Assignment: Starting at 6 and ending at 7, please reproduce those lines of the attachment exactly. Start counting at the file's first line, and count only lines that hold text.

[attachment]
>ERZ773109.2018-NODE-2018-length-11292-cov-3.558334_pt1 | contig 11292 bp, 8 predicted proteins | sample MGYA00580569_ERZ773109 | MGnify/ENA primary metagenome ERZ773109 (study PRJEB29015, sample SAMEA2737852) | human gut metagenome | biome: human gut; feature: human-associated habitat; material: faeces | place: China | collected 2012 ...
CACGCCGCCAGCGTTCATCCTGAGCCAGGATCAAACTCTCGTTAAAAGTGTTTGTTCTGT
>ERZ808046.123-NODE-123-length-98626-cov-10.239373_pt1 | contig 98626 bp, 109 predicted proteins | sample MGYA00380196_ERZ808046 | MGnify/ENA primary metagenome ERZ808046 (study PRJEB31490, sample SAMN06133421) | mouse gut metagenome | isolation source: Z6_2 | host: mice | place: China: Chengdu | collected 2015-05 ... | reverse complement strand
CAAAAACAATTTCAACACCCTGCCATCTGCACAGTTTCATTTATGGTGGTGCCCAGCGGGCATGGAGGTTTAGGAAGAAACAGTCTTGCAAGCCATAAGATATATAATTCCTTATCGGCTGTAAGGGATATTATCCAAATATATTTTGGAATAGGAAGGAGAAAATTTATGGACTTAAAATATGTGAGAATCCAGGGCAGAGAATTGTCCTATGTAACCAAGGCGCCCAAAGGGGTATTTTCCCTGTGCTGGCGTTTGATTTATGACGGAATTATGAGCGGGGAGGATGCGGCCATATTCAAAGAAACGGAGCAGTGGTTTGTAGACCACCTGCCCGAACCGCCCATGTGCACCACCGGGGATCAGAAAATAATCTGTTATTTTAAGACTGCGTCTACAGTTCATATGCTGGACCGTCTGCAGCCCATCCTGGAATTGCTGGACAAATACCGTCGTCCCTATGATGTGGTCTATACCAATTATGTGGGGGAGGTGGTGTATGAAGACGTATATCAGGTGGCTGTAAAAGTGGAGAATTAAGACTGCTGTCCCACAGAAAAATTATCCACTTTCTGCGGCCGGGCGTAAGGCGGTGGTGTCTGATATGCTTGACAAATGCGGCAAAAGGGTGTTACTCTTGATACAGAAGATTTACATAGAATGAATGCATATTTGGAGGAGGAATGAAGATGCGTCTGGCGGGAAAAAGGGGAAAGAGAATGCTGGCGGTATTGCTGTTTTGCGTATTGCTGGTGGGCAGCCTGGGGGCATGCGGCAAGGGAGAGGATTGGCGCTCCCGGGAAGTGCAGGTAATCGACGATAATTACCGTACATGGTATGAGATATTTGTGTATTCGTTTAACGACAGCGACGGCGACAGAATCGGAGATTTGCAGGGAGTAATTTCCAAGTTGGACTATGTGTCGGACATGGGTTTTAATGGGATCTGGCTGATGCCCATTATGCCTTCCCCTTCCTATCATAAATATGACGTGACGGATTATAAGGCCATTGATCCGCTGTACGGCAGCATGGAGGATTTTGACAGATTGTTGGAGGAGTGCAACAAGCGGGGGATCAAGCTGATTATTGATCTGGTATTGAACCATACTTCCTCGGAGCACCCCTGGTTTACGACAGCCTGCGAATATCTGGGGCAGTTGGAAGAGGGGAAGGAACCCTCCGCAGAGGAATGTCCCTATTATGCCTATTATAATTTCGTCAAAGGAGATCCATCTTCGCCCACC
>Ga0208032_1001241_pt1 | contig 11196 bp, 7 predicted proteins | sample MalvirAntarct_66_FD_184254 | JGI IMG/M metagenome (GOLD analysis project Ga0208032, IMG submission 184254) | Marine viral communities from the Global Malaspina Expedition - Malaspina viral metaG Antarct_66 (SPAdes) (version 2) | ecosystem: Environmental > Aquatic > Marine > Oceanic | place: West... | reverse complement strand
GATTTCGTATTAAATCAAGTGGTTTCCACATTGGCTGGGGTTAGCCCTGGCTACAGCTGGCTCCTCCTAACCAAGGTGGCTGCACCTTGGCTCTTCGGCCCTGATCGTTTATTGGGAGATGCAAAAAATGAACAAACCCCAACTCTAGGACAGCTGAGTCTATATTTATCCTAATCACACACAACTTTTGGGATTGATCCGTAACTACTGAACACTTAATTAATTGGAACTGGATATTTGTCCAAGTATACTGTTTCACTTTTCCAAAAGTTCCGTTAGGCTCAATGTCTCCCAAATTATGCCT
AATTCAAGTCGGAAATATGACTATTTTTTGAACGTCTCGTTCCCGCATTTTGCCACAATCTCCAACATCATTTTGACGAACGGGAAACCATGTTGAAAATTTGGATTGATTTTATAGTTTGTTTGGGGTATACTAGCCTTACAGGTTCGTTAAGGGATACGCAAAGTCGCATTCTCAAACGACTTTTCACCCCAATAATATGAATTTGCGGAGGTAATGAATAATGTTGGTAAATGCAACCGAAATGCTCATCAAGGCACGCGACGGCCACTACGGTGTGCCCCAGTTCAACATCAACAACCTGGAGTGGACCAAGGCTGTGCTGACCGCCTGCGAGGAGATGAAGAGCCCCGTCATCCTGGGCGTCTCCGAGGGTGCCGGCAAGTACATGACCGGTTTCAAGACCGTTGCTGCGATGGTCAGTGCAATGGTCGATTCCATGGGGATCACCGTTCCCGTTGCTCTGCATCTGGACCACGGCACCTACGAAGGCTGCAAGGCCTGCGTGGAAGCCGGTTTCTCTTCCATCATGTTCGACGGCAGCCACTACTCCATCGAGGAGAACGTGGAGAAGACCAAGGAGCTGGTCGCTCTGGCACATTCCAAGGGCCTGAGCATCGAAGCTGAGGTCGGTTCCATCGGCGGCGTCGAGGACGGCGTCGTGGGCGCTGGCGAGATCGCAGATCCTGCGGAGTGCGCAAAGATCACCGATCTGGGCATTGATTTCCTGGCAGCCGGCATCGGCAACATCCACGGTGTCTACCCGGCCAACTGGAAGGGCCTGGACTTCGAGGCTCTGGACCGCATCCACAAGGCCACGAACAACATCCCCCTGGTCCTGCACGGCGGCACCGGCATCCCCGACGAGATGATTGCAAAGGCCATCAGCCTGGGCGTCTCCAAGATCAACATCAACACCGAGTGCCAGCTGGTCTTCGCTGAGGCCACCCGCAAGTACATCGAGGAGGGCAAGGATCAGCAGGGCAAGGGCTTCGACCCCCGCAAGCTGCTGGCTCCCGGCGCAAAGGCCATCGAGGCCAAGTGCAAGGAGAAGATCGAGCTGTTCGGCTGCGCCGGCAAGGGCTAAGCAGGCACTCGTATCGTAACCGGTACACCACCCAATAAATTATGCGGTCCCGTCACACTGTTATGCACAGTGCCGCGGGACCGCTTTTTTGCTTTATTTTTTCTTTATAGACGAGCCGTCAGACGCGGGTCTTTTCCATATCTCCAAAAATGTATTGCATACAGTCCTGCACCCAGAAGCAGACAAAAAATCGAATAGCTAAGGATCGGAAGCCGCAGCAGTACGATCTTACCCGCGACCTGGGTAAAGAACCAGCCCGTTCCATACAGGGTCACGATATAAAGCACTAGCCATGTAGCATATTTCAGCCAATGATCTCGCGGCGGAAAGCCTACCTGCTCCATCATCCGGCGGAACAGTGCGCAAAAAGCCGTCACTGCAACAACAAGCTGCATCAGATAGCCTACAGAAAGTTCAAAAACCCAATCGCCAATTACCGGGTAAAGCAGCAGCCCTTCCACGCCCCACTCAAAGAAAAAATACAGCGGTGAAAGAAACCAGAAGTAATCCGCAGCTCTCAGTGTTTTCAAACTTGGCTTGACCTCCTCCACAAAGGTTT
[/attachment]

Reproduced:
GATTTCGTATTAAATCAAGTGGTTTCCACATTGGCTGGGGTTAGCCCTGGCTACAGCTGGCTCCTCCTAACCAAGGTGGCTGCACCTTGGCTCTTCGGCCCTGATCGTTTATTGGGAGATGCAAAAAATGAACAAACCCCAACTCTAGGACAGCTGAGTCTATATTTATCCTAATCACACACAACTTTTGGGATTGATCCGTAACTACTGAACACTTAATTAATTGGAACTGGATATTTGTCCAAGTATACTGTTTCACTTTTCCAAAAGTTCCGTTAGGCTCAATGTCTCCCAAATTATGCCT
AATTCAAGTCGGAAATATGACTATTTTTTGAACGTCTCGTTCCCGCATTTTGCCACAATCTCCAACATCATTTTGACGAACGGGAAACCATGTTGAAAATTTGGATTGATTTTATAGTTTGTTTGGGGTATACTAGCCTTACAGGTTCGTTAAGGGATACGCAAAGTCGCATTCTCAAACGACTTTTCACCCCAATAATATGAATTTGCGGAGGTAATGAATAATGTTGGTAAATGCAACCGAAATGCTCATCAAGGCACGCGACGGCCACTACGGTGTGCCCCAGTTCAACATCAACAACCTGGAGTGGACCAAGGCTGTGCTGACCGCCTGCGAGGAGATGAAGAGCCCCGTCATCCTGGGCGTCTCCGAGGGTGCCGGCAAGTACATGACCGGTTTCAAGACCGTTGCTGCGATGGTCAGTGCAATGGTCGATTCCATGGGGATCACCGTTCCCGTTGCTCTGCATCTGGACCACGGCACCTACGAAGGCTGCAAGGCCTGCGTGGAAGCCGGTTTCTCTTCCATCATGTTCGACGGCAGCCACTACTCCATCGAGGAGAACGTGGAGAAGACCAAGGAGCTGGTCGCTCTGGCACATTCCAAGGGCCTGAGCATCGAAGCTGAGGTCGGTTCCATCGGCGGCGTCGAGGACGGCGTCGTGGGCGCTGGCGAGATCGCAGATCCTGCGGAGTGCGCAAAGATCACCGATCTGGGCATTGATTTCCTGGCAGCCGGCATCGGCAACATCCACGGTGTCTACCCGGCCAACTGGAAGGGCCTGGACTTCGAGGCTCTGGACCGCATCCACAAGGCCACGAACAACATCCCCCTGGTCCTGCACGGCGGCACCGGCATCCCCGACGAGATGATTGCAAAGGCCATCAGCCTGGGCGTCTCCAAGATCAACATCAACACCGAGTGCCAGCTGGTCTTCGCTGAGGCCACCCGCAAGTACATCGAGGAGGGCAAGGATCAGCAGGGCAAGGGCTTCGACCCCCGCAAGCTGCTGGCTCCCGGCGCAAAGGCCATCGAGGCCAAGTGCAAGGAGAAGATCGAGCTGTTCGGCTGCGCCGGCAAGGGCTAAGCAGGCACTCGTATCGTAACCGGTACACCACCCAATAAATTATGCGGTCCCGTCACACTGTTATGCACAGTGCCGCGGGACCGCTTTTTTGCTTTATTTTTTCTTTATAGACGAGCCGTCAGACGCGGGTCTTTTCCATATCTCCAAAAATGTATTGCATACAGTCCTGCACCCAGAAGCAGACAAAAAATCGAATAGCTAAGGATCGGAAGCCGCAGCAGTACGATCTTACCCGCGACCTGGGTAAAGAACCAGCCCGTTCCATACAGGGTCACGATATAAAGCACTAGCCATGTAGCATATTTCAGCCAATGATCTCGCGGCGGAAAGCCTACCTGCTCCATCATCCGGCGGAACAGTGCGCAAAAAGCCGTCACTGCAACAACAAGCTGCATCAGATAGCCTACAGAAAGTTCAAAAACCCAATCGCCAATTACCGGGTAAAGCAGCAGCCCTTCCACGCCCCACTCAAAGAAAAAATACAGCGGTGAAAGAAACCAGAAGTAATCCGCAGCTCTCAGTGTTTTCAAACTTGGCTTGACCTCCTCCACAAAGGTTT